Google are back before the Public Accounts Committee. It's all the fault of Reuters journalist Tom Bergin who didn't believe Google's evidence to the PAC that they do not sell in the UK, and found plenty of evidence to back up his suspicions.
The nub of the issue is a simple one. Google UK claims it never makes sales to UK customers. It says it markets the services provided by Google Ireland which makes the sales, but says it does not operate in the UK. It says it sells into the UK.
The difference between in and into is vital. If Google Ireland only sells into the UK but does not as such make sales here then the profits from those sales can't be taxed here.
If it did conclude the sales here then it is taxed on the profits here.
And if Google UK's staff make the sales for Google Ireland here then Google Uk then simply becomes the paying agent for the staff of what is called a permanent establishment of Google Ireland in the UK and that also makes the Google Ireland operation taxable in the UK on the staff it employes here.
So the question is does Google sell in the Uk or not. And remember, it has 700 or so sales staff here, compared to many fewer serving the Uk in Ireland. The odds against the sales really being made in ireland are stacked against it by sheer numbers, bit as Tom Bergin found large numbers of these UK staff think they're selling and not marketing.
The difference is important then. Marketing according to my short OED is:
the action or business of promoting and selling products or services, including market research and advertising.
It creates a feel good factor that assists a sale.
Selling closes the deal, sets the price, determines the delivery and so on.
And as Reuters note:
In late March and early April, the website advertised dozens of London-based sales jobs, whose responsibilities included "negotiating deals", closing "strategic and revenue deals" and achieving "quarterly sales quotas."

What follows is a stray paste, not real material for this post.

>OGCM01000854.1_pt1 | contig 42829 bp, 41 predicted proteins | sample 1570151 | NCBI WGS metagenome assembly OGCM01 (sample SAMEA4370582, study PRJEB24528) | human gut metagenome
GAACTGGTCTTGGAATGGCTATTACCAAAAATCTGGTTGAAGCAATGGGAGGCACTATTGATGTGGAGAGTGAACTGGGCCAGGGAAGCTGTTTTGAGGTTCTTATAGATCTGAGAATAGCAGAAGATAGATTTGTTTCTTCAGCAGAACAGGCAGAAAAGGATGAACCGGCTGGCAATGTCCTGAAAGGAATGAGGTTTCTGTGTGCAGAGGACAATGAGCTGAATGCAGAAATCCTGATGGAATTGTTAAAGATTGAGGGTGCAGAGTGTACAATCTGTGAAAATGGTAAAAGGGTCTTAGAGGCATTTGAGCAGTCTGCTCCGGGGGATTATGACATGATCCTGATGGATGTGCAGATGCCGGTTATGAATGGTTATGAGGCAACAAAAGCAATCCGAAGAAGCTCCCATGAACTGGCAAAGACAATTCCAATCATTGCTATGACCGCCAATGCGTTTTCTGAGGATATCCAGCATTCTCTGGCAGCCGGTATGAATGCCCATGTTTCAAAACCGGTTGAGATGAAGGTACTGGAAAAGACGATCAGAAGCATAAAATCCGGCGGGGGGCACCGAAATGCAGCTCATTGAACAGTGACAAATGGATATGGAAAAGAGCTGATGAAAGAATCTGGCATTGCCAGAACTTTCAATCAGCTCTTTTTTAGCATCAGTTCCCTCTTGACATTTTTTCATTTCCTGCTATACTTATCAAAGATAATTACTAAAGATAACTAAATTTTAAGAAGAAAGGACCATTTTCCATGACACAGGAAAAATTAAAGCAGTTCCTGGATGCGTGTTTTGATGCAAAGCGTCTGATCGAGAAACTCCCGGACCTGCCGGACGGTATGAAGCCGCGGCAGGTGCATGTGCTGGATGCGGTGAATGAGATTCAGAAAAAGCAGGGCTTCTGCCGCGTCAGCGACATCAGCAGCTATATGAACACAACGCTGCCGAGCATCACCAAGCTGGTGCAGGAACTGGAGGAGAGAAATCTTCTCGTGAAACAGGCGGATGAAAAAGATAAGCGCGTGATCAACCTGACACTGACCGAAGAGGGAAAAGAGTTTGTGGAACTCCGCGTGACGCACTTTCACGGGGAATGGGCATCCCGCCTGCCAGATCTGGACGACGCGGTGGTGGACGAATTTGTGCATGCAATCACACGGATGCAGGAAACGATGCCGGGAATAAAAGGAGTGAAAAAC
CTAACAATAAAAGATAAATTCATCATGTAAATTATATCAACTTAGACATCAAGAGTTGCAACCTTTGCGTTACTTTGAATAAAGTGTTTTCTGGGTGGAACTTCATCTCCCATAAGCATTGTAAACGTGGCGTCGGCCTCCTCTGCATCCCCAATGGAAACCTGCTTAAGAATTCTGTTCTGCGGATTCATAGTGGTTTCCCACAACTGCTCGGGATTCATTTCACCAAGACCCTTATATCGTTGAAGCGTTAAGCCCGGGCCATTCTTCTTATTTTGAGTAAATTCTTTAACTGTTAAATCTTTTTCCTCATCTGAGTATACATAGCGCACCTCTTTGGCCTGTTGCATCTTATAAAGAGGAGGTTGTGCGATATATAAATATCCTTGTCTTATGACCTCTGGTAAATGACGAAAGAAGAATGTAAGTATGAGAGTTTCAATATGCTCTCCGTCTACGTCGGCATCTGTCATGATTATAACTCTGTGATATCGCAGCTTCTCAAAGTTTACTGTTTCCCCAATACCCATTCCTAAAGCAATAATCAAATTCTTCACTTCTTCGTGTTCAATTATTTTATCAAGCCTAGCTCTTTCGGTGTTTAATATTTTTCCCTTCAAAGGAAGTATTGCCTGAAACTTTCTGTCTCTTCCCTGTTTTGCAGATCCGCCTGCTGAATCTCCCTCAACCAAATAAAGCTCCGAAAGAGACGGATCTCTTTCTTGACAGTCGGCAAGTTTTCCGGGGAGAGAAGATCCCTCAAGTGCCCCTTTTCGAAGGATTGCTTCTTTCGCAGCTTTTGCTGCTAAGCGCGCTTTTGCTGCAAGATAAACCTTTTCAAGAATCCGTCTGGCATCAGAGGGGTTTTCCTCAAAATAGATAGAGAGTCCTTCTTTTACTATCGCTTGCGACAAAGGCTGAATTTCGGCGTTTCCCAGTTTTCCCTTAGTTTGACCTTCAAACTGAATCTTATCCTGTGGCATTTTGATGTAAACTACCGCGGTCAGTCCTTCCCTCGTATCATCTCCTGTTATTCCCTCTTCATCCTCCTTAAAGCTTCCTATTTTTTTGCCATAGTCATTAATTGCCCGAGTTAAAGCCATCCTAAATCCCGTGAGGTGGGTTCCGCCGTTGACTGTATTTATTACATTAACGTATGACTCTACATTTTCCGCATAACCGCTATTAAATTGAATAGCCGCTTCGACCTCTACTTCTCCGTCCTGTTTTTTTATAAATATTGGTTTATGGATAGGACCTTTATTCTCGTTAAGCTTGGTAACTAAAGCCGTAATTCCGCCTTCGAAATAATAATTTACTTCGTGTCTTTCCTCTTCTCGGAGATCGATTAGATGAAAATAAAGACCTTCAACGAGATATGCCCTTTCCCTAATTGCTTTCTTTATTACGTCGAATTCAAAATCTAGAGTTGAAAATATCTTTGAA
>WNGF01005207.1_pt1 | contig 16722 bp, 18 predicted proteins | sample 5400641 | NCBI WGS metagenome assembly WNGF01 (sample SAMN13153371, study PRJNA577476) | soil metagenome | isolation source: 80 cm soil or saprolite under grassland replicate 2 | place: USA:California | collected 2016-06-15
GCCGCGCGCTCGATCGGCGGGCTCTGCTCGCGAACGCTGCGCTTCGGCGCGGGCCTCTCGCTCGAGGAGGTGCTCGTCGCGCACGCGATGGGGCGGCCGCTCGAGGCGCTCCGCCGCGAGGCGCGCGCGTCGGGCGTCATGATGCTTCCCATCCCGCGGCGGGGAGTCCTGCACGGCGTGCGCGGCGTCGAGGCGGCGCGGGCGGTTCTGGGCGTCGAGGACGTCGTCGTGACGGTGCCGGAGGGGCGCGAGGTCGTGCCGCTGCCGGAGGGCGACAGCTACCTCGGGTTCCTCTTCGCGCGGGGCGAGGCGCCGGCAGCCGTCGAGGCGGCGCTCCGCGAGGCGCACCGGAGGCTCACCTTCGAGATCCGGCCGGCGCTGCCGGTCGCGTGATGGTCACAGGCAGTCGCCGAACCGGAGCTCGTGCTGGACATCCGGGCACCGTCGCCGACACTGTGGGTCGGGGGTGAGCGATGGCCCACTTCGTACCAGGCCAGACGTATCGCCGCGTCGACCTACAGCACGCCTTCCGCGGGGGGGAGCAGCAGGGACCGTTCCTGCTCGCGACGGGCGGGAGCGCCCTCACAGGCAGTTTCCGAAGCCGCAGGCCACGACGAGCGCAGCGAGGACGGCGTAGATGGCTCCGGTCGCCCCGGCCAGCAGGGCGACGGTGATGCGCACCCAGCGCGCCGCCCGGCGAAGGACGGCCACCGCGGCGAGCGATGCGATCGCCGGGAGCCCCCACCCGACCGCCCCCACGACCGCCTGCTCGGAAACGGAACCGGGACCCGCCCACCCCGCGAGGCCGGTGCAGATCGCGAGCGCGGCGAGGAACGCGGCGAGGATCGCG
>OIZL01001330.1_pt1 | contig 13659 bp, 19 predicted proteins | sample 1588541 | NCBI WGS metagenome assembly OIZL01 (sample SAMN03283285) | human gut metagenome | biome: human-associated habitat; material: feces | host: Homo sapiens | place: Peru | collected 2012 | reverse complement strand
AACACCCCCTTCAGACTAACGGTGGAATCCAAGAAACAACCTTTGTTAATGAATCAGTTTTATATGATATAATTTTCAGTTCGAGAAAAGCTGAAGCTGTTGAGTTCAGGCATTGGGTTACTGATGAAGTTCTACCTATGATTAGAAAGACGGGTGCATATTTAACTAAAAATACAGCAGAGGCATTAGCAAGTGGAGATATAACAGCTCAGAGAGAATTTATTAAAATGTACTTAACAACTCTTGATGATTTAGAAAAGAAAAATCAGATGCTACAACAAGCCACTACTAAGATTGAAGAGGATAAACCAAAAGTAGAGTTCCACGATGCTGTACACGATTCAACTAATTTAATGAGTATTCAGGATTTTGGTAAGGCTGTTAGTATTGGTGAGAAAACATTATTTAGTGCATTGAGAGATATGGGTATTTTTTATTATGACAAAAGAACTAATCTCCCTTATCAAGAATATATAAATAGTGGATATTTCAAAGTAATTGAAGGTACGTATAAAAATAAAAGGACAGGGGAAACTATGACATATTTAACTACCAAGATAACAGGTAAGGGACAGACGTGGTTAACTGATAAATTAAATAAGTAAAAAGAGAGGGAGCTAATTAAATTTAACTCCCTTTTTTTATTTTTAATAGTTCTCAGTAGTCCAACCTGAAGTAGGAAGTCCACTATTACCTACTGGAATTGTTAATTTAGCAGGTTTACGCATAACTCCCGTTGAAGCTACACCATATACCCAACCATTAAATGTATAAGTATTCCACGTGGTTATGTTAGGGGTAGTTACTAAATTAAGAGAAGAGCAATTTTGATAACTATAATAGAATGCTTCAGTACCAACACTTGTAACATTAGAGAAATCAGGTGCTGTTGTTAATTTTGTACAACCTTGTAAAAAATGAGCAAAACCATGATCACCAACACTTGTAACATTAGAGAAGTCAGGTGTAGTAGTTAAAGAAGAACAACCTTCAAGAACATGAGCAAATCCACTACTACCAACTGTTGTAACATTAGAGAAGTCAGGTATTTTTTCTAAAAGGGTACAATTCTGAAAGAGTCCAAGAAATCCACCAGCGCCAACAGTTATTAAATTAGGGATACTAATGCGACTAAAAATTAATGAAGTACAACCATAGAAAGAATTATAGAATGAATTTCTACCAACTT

That does not look remotely like marketing; that looks like selling. And the reality is that if these deals are closed face to face in the UK with the details then just being mailed off to Ireland for contractual purposes Google is in deep trouble. And if they can hold their line they'll survive, but Amazon will be next.
So, what's likely to happen? Margaret Hodge has three witness: Google, Ernst & Young and HMRC.
Google will stonewall. They'll say Bergin is wrong. They'll say their staff are using shorthand for what they actually do. They'll say they only market. And when Hodge gets heavy and asks for detail I suspect they'll say it's commercially confidential and refuse to discuss. If they do, they've lost. Only absolute openness and being right will win this one for them.
The questions to E & Y will be about whether they advised Google to do this, how they audited the deal and what evidence they sought to support the view that Google's claims were right and whether they were auditing the form of the contract and not is substance. With luck they'll question what E & Y told HMRC, but I suspect that will be blocked as client confidential in which case the committee will have to fall back on questioning how audits in particular are undertaken.
And HMRC? They'll say they cannot discuss Google. So it will be systemic again ad the focus will be on what evidence HMRC seek to secure from their client relationship manages on a large company's site. These people have frequent contact with a company. The question is whether they're cosy relationship people or bloodhounds checking to see whether the claims the company makes are appropriate, or not.
I suspect Google have best chance of blocking. E & Y and HMRC can't. There are systemic issues for them. And since the tax risk in Google comes entirely down to this one issue the targeting is easy. The question is how did they make sure Google did not sell here when all the evidence suggests and all common sense and 720 people on the ground who have sales targets and look like they close sales deals and have sales targets all suggest they do sell here?
It's not an open goal. And countless hours will have gone into briefing the defence. But Google are on a sticky wicket. I think you know which side I'm on.
I'll be live tweeting the events.